Statistical Learning in Developmental Language Disorder
Individuals with DLD exhibit difficulties in learning and using their mother tongue, which are not accounted for by neurological problems, sensory disorders, environmental causes, or low general intelligence or social abilities. The phenotypic heterogeneity among individuals with DLD is associated with etiological heterogeneity, in which both genetic and environmental risk factors play an important role, and the interaction of these factors leads to DLD. However, the etiological factors are not completely known yet. Difficulties are present in multiple areas of language: children with DLD perform below age expectations on phonological, morphological, lexical and syntactic tasks as well (for a review see e.g., Leonard, 2014). Research on linguistic abilities of children with DLD have emphasized the heterogeneity of linguistic skills in this disorder (for thinking of DLD as a spectrum disorder see: Lancaster and Camarata, 2019), and studies revealed high variability in nonlinguistic cognitive capacities as well, including for example working memory (e.g., Montgomery, 2003; Montgomery et al., 2010), motor skills (Hill, 2001) and executive functions (Henry et al., 2012; Lukács et al., 2016; Kapa et al., 2017).
As discussed above, the impairment of SL in DLD is amply documented in different areas. Impairments have been found in word segmentation (in the extraction of word boundaries by relying on difference between transitional probabilities between the adjacent syllables; e.g., Evans et al., 2009; Haebig et al., 2017), non-adjacent dependency learning (extracting patterns, when two or more, temporally or spatially separated elements are related to each other; e.g., Hsu et al., 2014; Lammertink et al., 2020a), artificial grammar learning (Lukács and Kemény, 2014), motor sequence learning (Hsu and Bishop, 2014; Mayor-Dubois et al., 2014; for a meta-analysis see Lum et al., 2014) and probabilistic categorization (Kemény and Lukács, 2009; but see Lukács and Kemény, 2014). While the SL impairment is present across different tasks, the vulnerability of learning in different modalities (acoustic, visual) and domains (verbal, non-verbal) is still not clear in DLD. There is evidence that this impairment is present both in the acoustic (Hsu et al., 2014; Lukács and Kemény, 2014; Lammertink et al., 2020a) and in the visuo-motor (Lum et al., 2014; Mayor-Dubois et al., 2014) modalities. Evans et al. (2009) have demonstrated with acoustically presented linguistic and non-linguistic word segmentation tasks that the SL impairment of DLD children is equally present in both verbal and nonverbal domains.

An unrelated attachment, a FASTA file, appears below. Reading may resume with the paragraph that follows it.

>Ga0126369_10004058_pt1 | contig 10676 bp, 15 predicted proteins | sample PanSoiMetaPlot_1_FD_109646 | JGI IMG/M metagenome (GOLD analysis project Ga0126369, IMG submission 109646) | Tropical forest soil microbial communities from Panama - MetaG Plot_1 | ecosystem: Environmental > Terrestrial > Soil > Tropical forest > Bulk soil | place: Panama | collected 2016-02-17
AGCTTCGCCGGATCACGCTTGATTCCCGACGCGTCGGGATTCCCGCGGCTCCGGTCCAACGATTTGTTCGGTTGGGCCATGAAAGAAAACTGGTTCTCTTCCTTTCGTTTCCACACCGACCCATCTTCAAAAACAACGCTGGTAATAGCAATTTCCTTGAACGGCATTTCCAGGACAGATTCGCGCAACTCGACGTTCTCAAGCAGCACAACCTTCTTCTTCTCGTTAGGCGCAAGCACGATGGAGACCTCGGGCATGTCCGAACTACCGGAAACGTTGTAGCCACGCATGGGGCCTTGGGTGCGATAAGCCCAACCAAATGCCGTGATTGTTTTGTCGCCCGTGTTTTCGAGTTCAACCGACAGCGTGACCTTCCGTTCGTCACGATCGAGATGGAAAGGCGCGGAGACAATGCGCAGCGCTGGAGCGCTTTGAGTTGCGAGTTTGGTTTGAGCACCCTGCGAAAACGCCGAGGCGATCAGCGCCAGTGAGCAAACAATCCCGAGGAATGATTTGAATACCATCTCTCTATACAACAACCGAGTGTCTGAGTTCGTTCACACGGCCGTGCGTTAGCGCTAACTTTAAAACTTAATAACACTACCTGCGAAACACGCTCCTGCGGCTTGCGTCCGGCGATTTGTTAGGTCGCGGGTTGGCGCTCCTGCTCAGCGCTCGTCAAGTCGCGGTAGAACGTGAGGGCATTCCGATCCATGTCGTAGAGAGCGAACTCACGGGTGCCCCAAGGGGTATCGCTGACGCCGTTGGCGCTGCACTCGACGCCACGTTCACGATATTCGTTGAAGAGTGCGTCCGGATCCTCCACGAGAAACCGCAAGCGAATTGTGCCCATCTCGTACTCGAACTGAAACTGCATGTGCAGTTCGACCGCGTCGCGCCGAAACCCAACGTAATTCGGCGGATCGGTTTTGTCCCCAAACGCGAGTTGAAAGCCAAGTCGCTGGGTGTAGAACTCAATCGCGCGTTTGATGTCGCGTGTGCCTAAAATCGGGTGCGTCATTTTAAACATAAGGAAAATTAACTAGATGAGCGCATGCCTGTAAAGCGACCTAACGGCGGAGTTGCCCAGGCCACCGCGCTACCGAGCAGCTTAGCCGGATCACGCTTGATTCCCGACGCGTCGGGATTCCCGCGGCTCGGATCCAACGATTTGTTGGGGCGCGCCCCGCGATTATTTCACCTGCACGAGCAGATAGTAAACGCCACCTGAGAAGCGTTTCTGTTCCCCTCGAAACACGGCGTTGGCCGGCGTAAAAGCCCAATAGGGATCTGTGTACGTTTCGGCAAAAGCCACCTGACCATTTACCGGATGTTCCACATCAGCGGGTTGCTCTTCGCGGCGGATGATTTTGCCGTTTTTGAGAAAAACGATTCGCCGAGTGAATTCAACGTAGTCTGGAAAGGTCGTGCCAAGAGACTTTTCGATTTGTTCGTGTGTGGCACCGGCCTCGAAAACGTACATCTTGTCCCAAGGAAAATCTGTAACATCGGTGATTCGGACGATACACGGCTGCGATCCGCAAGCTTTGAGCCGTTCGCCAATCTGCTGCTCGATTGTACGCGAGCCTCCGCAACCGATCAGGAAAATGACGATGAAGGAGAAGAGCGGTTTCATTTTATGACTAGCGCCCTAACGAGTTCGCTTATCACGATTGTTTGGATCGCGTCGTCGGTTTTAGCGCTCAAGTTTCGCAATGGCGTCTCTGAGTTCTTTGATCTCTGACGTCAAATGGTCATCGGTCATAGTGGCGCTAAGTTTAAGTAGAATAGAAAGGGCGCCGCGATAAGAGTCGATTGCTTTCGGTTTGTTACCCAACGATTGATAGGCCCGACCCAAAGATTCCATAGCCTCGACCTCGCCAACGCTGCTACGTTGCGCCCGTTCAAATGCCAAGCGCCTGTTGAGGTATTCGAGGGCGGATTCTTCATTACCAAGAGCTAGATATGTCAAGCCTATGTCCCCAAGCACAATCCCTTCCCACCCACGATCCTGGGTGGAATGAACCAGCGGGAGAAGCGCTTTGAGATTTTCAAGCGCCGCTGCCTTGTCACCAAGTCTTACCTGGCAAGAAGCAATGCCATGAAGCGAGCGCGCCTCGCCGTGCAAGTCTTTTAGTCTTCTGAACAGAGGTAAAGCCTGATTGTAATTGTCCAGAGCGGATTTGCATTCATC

Despite the growing body of evidence for SL deficits in individuals with DLD across multiple modalities and domains, it is still not clear how these difficulties relate to the severity and nature of the linguistic impairment. While Evans et al. (2009) found an association between statistical segmentation abilities and vocabulary size, other studies failed to observe a significant relationship between SL and language and literacy skills (expressive morphosyntax, receptive vocabulary) in children with DLD (Lammertink et al., 2020a, auditory verbal non-adjacent dependency learning task; Hedenius et al., 2011, alternating serial reaction time paradigm). While the efficiency of learning was not associated with language skills in this latter study, the consolidation of the learned structures has been shown to be related to grammatical abilities of DLD children (Hedenius et al., 2011).
It is important to highlight that most SL studies in DLD rely on sequence learning tasks, such as the serial reaction time, artificial grammar learning, non-adjacent dependency learning or statistical segmentation tasks. Results from these different studies, together with a few direct comparisons of sequential vs. nonsequential SL in DLD (Hsu and Bishop, 2014; Lukács and Kemény, 2014) suggest that sequential learning is more vulnerable in DLD, and the sequential SL impairment is present across different tasks.